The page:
SOE performance indicators are low and declining. This is despite the fact that SOEs have such favorable access to financing and monopolistic market positions.
Xie also echoed Hempton’s kleptocracy claims, though in a less dramatic fashion:
Closer observation gives clues as to why SOEs are so inefficient. Their fixed investment often costs 20% to 30% more than that for private companies and take about 50% longer to complete. The leakage through overpriced procurement and outsourcing and underpriced sales is enormous. SOE leakage can explain much of the anomalies in China.
In addition to the problems presented by slowing growth, the financial system is teetering because of an over-expansion of the shadow banking system (see my previous comment Ominous signs from China). Left unchecked, it could have the potential for a crash landing, i.e. negative GDP growth, which is not in anybody’s spreadsheet model.
What will the government do?
In the face of the cracks exposed by a slowing economy, what should the Chinese authorities do?
The textbook answer is that growth has been overly unbalanced towards large infrastructure projects and tilt growth toward the household and consumer sector. The Chinese consumer needs to rise. The latest five-year plan specifies this objective in a clear fashion.
The problem with that solution is that it gores the SOE and Party insiders’ ox. For the household sector to rise, household income needs to rise. Wages need to rise. Returns to household savings need to rise. For this to happen, financial repression needs to end.
Ending financial repression would mean that real interest rates would need to rise, which would squeeze the cost of capital of Chinese enterprises – SOEs in particular. Would the Party cadres go along with that? This may be a case of where the leadership dictates a course of action but the bureacracy doesn’t go along.
The good news: A soft landing
Under the circumstances, the most likely course of action is a “more of the same” stimulus program. Already, we have seen a surprise rate cut, which does nothing for the returns of the household sector. We are likely to see more infrastructure stimulus. Already, we have seeing signs of a growth revival and signs of real estate revival.
The good news is that such a policy course will mean a soft landing in China. The bad news is that it will mean more unbalanced growth and it just kicks the can down the road. The next time the economy turns down, it will be that much harder to revive.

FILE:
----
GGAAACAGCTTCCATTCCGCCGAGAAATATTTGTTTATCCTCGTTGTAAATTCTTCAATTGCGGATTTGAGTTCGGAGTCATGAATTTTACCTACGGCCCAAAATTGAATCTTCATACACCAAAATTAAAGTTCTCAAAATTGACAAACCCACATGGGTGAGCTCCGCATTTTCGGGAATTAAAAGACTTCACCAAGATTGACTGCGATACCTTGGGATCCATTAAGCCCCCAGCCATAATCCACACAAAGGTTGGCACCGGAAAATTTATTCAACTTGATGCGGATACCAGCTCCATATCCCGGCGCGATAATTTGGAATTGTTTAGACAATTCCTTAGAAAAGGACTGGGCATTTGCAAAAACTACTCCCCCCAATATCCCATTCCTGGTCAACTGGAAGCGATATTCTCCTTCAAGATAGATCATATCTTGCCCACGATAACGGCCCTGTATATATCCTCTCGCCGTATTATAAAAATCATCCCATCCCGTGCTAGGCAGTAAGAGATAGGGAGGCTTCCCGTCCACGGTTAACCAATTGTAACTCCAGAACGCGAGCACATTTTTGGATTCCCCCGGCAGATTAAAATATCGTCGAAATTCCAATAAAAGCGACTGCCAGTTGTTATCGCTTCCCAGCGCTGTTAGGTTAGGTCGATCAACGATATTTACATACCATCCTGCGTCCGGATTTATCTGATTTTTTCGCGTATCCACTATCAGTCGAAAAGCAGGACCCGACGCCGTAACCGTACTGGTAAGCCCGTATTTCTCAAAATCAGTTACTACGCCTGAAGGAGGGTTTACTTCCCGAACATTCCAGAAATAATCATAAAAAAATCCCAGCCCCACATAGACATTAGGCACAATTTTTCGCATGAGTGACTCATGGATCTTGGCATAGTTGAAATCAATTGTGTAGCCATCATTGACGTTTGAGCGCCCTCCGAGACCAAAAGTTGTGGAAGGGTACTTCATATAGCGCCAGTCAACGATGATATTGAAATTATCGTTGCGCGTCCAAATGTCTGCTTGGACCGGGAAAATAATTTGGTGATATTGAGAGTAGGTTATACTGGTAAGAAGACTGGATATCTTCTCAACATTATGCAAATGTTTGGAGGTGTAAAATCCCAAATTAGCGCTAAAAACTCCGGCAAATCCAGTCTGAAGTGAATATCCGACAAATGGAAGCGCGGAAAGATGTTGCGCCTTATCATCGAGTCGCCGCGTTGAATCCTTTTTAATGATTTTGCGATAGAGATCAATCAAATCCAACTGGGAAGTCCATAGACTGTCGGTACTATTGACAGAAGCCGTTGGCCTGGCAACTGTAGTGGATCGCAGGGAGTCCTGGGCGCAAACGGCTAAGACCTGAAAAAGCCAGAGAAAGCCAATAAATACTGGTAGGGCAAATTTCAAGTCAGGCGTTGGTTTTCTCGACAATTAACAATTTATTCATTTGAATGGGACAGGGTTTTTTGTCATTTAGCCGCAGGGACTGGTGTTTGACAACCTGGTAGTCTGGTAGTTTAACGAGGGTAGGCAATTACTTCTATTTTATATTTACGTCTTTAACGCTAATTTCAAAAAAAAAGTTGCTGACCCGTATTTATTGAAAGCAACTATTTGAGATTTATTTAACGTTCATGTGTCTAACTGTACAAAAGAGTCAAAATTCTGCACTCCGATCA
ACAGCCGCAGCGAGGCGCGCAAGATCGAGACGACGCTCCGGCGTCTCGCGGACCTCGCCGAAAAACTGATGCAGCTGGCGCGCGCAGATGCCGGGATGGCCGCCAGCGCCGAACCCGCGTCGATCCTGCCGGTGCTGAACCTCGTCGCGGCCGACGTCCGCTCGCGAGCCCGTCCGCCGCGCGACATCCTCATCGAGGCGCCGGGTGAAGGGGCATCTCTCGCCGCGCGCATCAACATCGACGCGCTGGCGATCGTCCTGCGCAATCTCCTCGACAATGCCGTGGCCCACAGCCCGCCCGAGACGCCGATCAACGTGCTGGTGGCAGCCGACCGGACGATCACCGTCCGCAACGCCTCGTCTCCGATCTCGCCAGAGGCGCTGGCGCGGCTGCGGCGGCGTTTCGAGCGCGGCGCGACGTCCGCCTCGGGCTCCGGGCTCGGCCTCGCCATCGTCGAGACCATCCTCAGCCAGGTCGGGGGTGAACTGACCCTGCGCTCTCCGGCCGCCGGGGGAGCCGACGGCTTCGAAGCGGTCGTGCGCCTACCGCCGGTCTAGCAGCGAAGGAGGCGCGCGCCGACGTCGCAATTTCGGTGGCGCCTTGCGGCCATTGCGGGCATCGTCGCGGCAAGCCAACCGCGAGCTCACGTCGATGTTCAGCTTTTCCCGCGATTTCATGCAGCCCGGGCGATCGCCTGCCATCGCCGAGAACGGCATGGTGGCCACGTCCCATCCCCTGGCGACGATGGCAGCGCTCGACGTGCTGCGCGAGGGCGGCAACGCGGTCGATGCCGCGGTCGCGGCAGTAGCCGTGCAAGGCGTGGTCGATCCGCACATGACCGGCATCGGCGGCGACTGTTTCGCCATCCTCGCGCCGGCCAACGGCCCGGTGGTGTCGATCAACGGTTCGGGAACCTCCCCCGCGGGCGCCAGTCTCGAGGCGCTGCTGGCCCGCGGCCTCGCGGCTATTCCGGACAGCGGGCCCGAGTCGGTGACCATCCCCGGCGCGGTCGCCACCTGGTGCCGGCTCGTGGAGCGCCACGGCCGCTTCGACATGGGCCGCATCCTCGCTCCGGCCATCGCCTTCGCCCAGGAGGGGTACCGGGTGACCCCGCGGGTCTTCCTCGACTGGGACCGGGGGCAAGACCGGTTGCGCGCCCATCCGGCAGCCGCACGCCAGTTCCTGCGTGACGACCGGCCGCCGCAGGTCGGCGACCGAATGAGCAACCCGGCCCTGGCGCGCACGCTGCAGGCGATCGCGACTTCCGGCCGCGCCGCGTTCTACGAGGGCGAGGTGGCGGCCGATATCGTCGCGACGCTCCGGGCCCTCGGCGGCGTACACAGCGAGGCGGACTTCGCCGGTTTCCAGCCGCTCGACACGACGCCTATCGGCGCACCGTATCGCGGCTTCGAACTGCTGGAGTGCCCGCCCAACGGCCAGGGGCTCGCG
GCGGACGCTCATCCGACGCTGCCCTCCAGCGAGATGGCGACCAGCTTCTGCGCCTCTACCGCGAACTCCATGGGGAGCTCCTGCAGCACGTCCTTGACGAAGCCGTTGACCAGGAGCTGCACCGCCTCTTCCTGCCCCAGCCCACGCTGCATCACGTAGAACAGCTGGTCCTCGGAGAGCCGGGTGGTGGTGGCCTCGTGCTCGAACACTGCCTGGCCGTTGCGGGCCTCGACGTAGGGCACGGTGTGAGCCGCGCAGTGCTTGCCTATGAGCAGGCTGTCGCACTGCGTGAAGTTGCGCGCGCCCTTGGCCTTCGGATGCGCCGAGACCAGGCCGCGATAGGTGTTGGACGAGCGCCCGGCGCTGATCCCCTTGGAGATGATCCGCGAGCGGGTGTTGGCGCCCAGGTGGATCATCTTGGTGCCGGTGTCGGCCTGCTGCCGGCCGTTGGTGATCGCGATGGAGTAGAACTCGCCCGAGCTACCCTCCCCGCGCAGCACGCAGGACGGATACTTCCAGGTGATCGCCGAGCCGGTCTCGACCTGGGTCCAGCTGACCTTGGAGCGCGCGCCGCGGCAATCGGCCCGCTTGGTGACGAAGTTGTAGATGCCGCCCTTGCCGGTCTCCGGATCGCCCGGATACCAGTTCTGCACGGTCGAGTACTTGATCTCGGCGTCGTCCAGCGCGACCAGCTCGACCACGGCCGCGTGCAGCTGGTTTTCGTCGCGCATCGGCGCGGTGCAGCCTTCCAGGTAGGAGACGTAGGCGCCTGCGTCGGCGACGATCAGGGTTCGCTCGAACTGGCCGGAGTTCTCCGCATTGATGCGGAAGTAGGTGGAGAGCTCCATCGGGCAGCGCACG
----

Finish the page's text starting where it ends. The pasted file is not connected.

Bad news: End of the commodity supercycle
What’s more, such a growth path would mean the end of the commodity supercycle. The principal argument for being long-term bullish on commodities (which I have made before here) is rising household income in emerging market economies like China’s mean rising resource intensity. Greater household income mean that consumers want more stuff, e.g. cars, TVs, etc. This is shown by this analysis from the Council on Foreign Relations.
If financial repression continues and the household sector continues to get repressed, then where is consumer demand coming from? Moreover, there are indications (via FT Alphaville) that resource intensity may not rise despite greater infrastructure spending:
Nomura analysts Matthew Cross and Ivan Lee looked at China’s urbanisation rate and concluded that it can keep progressing at its current pace for years without needing an increased rate of steel consumption. In fact, they argue that China’s annual steel needs won’t increase at all in 2012 and 2013 — and that’s with new government stimulus.
Also see this chart (via FT Alphaville):
More importantly, while the world focuses on the China hard vs. soft landing debate, I am thinking about the longer path for Chinese growth. They will slow down. When the next downturn hits, we could see a classic negative GDP growth recession.
Cam Hui is a portfolio manager at Qwest Investment Fund Management Ltd. (“Qwest”). This article is prepared by Mr. Hui as an outside business activity. As such, Qwest does not review or approve materials presented herein. The opinions and any recommendations expressed in this blog are those of the author and do not reflect the opinions or recommendations of Qwest.
None of the information or opinions expressed in this blog constitutes a solicitation for the purchase or sale of any security or other instrument. Nothing in this article constitutes investment advice and any recommendations that may be contained herein have not been based upon a consideration of the investment objectives, financial situation or particular needs of any specific recipient. Any purchase or sale activity in any securities or other instrument should be based upon your own analysis and conclusions. Past performance is not indicative of future results. Either Qwest or Mr. Hui may hold or control long or short positions in the securities or instruments mentioned.